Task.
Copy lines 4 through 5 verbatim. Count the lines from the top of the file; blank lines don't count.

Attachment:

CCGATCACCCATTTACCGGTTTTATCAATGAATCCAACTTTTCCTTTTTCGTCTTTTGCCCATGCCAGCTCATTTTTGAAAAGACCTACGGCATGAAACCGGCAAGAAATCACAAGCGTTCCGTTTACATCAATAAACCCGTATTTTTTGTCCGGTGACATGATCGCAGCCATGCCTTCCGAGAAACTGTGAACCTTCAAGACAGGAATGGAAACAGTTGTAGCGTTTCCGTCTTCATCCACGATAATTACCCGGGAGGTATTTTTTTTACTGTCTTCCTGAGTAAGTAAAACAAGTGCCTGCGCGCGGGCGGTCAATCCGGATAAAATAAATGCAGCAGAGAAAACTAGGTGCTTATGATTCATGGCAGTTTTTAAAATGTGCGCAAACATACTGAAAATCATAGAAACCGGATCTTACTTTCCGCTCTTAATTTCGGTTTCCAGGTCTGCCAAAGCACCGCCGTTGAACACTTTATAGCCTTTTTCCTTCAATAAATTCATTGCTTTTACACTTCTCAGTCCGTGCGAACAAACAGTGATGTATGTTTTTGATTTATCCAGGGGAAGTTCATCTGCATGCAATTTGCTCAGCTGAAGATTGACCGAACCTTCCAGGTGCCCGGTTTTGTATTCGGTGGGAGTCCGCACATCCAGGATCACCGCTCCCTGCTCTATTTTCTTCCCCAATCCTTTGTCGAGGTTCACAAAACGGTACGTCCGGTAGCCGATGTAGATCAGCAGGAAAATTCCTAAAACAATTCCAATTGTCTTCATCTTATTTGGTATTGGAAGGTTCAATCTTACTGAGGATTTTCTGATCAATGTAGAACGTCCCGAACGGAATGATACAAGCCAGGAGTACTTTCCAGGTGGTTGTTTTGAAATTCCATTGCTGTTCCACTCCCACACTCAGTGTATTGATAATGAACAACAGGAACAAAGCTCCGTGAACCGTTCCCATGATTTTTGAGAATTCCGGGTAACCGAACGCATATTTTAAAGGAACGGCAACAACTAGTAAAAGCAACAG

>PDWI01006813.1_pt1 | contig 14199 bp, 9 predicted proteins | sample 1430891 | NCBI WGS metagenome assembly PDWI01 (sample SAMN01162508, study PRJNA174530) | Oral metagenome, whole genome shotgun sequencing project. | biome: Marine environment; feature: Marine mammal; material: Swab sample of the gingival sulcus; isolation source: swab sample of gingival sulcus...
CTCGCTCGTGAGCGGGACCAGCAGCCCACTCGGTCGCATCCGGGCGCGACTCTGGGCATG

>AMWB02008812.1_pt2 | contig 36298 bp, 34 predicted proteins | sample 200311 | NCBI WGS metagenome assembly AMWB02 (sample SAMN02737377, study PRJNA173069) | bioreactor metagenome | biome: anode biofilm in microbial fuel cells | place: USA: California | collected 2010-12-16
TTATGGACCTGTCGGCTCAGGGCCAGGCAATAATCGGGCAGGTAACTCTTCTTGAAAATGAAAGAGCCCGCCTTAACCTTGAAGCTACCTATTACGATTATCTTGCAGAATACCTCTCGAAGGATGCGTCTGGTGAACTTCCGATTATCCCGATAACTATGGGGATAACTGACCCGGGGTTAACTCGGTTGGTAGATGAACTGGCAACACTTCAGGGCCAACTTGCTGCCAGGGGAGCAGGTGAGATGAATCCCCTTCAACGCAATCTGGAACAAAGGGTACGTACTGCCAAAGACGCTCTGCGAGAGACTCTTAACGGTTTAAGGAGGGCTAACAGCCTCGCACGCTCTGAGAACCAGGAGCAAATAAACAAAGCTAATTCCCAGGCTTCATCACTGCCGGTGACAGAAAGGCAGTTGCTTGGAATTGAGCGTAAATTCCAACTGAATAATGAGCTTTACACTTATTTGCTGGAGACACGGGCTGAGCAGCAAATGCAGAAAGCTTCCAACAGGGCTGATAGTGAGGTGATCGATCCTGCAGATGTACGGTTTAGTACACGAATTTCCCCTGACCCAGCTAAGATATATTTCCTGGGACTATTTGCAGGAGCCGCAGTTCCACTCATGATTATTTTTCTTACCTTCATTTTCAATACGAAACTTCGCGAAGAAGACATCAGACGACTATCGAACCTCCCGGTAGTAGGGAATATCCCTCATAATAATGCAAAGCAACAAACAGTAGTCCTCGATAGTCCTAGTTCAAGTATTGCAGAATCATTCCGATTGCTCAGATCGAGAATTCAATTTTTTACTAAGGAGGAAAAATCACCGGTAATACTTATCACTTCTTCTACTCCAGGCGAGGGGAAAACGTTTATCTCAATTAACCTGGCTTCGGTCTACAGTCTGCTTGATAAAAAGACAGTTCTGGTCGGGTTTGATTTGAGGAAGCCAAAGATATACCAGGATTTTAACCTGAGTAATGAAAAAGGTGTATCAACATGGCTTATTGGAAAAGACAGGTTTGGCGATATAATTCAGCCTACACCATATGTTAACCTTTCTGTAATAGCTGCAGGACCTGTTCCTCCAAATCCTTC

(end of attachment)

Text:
>AMWB02008812.1_pt2 | contig 36298 bp, 34 predicted proteins | sample 200311 | NCBI WGS metagenome assembly AMWB02 (sample SAMN02737377, study PRJNA173069) | bioreactor metagenome | biome: anode biofilm in microbial fuel cells | place: USA: California | collected 2010-12-16
TTATGGACCTGTCGGCTCAGGGCCAGGCAATAATCGGGCAGGTAACTCTTCTTGAAAATGAAAGAGCCCGCCTTAACCTTGAAGCTACCTATTACGATTATCTTGCAGAATACCTCTCGAAGGATGCGTCTGGTGAACTTCCGATTATCCCGATAACTATGGGGATAACTGACCCGGGGTTAACTCGGTTGGTAGATGAACTGGCAACACTTCAGGGCCAACTTGCTGCCAGGGGAGCAGGTGAGATGAATCCCCTTCAACGCAATCTGGAACAAAGGGTACGTACTGCCAAAGACGCTCTGCGAGAGACTCTTAACGGTTTAAGGAGGGCTAACAGCCTCGCACGCTCTGAGAACCAGGAGCAAATAAACAAAGCTAATTCCCAGGCTTCATCACTGCCGGTGACAGAAAGGCAGTTGCTTGGAATTGAGCGTAAATTCCAACTGAATAATGAGCTTTACACTTATTTGCTGGAGACACGGGCTGAGCAGCAAATGCAGAAAGCTTCCAACAGGGCTGATAGTGAGGTGATCGATCCTGCAGATGTACGGTTTAGTACACGAATTTCCCCTGACCCAGCTAAGATATATTTCCTGGGACTATTTGCAGGAGCCGCAGTTCCACTCATGATTATTTTTCTTACCTTCATTTTCAATACGAAACTTCGCGAAGAAGACATCAGACGACTATCGAACCTCCCGGTAGTAGGGAATATCCCTCATAATAATGCAAAGCAACAAACAGTAGTCCTCGATAGTCCTAGTTCAAGTATTGCAGAATCATTCCGATTGCTCAGATCGAGAATTCAATTTTTTACTAAGGAGGAAAAATCACCGGTAATACTTATCACTTCTTCTACTCCAGGCGAGGGGAAAACGTTTATCTCAATTAACCTGGCTTCGGTCTACAGTCTGCTTGATAAAAAGACAGTTCTGGTCGGGTTTGATTTGAGGAAGCCAAAGATATACCAGGATTTTAACCTGAGTAATGAAAAAGGTGTATCAACATGGCTTATTGGAAAAGACAGGTTTGGCGATATAATTCAGCCTACACCATATGTTAACCTTTCTGTAATAGCTGCAGGACCTGTTCCTCCAAATCCTTC